From 2012 Presentation High School yearbook
by Frances Kai-Hwa Wang, contributor
Last month, eight graduating seniors surnamed Nguyen (pronounced Win) from Presentation High School in San Jose, California (my alma mater) tickled the Asian American blogosphere by combining their senior quotes in the high school yearbook. One or two words under each photo created their “Nguyen-ing” “We know what you’re thinking and no we’re not related.”
Clever, smart, proud. However, after four years at this small school, their classmates and teachers still did not know this? That is a little disheartening.
I am always surprised to learn what people actually know and do not know about each other.
Last week, 17-year-old Texan honors student Diane Tran was jailed 24 hours for truancy. She was taking several AP and dual high school college credit courses, and working two jobs as the family’s sole wage-earner after her parents divorced and moved away. She was often up until 7 am doing homework, and sometimes she had difficulty waking up and getting to school on time. Unfortunately, she crossed paths with a judge who admitted that he wanted to make an example of her. He put her in jail, and he gave her a $100 fine.
The story went viral over Memorial Day weekend. 277,050 people signed the petition at change.org encouraging the judge to drop the charges, the Louisiana Children’s Education Alliance raised $100,000 to be put into a trust in her name, and folks said all sorts of nasty things about the judge and her parents.
Eventually, the judge dismissed the contempt charges, leaving her with a clean record, and Diane Tran refused the $100,000 raised in her name, saying, “There’s some other kid out there struggling more … than me.”
Amazing girl. Happy ending. Props. Still, this story bothers me.
It bothers me because I know that this is only one case, that this sort of thing happens to people of color all the time. She was lucky that her story happened to go viral and she happened to get help, but there are so many other cases that do not happen to capture the attention of the public and the media.
Part of the appeal of the Diane Tran story is how neatly the story fit into the Asian American model minority stereotype. If she had been a different ethnic minority or a teen mother or an average student, would she have gotten a second glance? Even the criticisms of her parents often fell into hackneyed dog-eating anti-immigrant slurs. I am sure there is some terrible backstory that we do not know about why her parents moved away. I am troubled by the way both virtuous Asian American stereotypes and evil Asian stereotypes are being used against each other.
As it turns out, the judge did not know any of Diane Tran’s circumstances when he sentenced her to jail. He did not know that she was a straight-A honors student, he did not know that her parents had left, he did not know that she was working two jobs to support herself and two siblings. All he knew was that she had missed 18 days of school without being excused by a parent.
I do not understand why he did not ask. I do not understand why she not tell.
I do know that part of the danger of getting involved with the legal and social services systems is that one never knows what the person in power thinks about people of color, whether that person can see through your appearance and their stereotypes to really hear your particular story. They may not even know they have stereotypes. You may not be able to see their biases. Also, it takes a while to figure out how the system works and what options or resources are available.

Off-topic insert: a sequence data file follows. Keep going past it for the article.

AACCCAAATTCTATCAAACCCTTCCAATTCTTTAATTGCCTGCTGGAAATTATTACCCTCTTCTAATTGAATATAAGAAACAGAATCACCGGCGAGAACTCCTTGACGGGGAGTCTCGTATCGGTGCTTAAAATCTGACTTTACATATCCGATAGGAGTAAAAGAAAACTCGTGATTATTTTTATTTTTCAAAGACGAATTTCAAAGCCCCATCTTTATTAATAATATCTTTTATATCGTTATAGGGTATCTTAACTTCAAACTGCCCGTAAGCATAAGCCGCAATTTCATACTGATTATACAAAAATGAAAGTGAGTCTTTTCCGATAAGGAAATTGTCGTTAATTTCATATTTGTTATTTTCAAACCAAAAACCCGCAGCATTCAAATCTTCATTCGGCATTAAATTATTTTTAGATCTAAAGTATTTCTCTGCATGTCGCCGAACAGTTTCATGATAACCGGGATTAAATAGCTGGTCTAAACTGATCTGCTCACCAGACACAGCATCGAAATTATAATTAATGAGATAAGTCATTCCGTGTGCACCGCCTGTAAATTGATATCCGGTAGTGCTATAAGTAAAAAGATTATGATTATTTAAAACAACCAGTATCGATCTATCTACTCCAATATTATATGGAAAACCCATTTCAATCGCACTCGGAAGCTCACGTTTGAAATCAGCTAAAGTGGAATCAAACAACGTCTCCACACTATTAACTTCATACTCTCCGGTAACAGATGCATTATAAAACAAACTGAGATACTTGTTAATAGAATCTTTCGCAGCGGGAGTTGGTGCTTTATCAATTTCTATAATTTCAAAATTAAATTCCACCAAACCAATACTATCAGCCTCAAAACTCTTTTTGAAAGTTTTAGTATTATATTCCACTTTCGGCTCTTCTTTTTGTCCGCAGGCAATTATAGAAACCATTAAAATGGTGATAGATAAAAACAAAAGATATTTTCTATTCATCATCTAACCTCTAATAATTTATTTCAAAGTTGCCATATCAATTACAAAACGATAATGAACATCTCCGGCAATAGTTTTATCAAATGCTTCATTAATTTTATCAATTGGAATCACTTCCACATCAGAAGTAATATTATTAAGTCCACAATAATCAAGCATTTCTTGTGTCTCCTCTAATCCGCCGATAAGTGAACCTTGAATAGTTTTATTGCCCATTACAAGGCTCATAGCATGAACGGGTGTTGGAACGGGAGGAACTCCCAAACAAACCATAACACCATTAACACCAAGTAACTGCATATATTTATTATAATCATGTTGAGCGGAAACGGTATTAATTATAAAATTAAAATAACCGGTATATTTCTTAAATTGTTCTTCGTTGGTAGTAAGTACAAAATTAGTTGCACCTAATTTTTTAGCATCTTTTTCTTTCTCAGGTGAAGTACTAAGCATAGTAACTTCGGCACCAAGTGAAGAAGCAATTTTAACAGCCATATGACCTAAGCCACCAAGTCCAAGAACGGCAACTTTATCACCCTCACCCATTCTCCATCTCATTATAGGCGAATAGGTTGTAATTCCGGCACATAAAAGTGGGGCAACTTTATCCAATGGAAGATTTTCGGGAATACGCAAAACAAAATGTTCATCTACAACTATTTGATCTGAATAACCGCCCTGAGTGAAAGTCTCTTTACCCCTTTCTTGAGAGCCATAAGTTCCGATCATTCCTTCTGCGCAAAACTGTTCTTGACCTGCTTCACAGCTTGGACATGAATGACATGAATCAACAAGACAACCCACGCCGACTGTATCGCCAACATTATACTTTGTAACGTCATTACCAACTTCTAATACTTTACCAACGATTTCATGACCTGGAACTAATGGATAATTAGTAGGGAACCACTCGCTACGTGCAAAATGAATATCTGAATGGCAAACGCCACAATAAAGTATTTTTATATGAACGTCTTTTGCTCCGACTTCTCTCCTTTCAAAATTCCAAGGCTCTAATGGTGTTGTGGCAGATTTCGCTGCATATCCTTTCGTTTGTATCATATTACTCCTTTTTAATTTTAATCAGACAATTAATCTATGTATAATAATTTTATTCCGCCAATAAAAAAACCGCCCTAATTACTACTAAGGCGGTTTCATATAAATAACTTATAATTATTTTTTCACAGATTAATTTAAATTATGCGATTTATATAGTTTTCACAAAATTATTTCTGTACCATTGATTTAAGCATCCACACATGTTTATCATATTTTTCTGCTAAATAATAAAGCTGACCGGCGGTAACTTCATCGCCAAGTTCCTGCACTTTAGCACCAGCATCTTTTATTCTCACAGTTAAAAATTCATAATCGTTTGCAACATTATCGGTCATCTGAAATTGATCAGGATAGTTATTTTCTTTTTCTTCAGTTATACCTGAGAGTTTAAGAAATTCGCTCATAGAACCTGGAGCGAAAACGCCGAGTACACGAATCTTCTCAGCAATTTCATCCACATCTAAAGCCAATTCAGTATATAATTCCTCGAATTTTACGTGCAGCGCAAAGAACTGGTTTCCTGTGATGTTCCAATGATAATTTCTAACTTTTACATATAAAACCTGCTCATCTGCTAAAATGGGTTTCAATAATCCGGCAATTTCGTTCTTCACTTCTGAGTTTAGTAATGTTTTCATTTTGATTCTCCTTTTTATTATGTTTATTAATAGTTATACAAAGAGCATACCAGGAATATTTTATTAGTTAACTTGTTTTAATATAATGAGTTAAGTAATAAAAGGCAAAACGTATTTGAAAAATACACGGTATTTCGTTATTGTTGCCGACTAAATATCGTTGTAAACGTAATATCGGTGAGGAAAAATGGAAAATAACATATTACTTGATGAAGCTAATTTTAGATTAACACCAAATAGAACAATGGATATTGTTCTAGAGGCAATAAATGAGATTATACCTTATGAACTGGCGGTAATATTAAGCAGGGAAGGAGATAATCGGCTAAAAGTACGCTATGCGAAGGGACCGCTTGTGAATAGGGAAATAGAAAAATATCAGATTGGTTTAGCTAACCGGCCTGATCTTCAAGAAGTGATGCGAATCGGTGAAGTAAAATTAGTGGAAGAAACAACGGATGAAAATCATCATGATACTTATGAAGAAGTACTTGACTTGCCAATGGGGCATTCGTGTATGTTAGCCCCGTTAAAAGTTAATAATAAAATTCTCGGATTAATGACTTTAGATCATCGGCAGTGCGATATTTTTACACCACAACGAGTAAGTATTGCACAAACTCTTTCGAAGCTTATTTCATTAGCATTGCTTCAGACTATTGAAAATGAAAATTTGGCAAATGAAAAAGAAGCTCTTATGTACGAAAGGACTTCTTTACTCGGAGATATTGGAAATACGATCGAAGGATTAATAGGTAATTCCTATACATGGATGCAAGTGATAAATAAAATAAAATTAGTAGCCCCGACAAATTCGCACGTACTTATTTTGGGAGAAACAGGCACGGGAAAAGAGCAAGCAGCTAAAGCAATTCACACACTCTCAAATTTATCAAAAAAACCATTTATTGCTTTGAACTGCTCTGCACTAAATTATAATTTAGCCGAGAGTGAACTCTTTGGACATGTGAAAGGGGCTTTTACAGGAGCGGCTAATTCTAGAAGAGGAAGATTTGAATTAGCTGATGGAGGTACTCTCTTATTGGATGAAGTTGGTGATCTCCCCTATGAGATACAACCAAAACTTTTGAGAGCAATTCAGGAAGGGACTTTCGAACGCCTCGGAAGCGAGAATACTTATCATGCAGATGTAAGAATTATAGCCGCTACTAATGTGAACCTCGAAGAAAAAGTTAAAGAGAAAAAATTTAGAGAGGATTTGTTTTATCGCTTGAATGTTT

I have encountered an attorney who could not comprehend the difference between Chinese New Year and Lunar New Year, a psychologist who told me that my straight-A suburban middle schooler was becoming an Asian gang leader and that manga was “Dangerous!”, and a social worker who thankfully did get the value of extended family and culture. However, one never knows who one will get.
Let us keep channeling our outrage to help the others.
Note: This article follows up the article I wrote last week, On Birthday Parties, Tiger Aunties, and jailed Texan honor student Diane Tran. And for another perspective on how movie stereotypes and the salacious gossip about movie star Zhang Ziyi affects all Asian American women, read Jeff Yang’s article in CNN’s InAmerica, Opinion: Asian-American women pay price for lurid rumors about actress Zhang Ziyi. And one more! Emil Guillermo on the tension between the model minority stereotype and affirmative action in AALDEF.org’s Affirmative action foes’ new tool: Asian Americans as the New Jews. Stereotypes can cause real world consequences for real people.
Frances Kai-Hwa Wang is a second-generation Chinese American from California who now divides her time between Michigan and the Big Island of Hawaii. She is a contributor for New America Media Ethnoblog, Chicagoistheworld.org, PacificCitizen.org, and InCultureParent.com. She team-teaches Asian Pacific American History and the Law at the University of Michigan and University of Michigan Dearborn. She is a popular speaker on Asian Pacific American and multicultural issues. Check out her Web site at franceskaihwawang.com, her blogs at franceskaihwawang.blogspot.com and rememberingvincentchin.com, and she can be reached at firstname.lastname@example.org.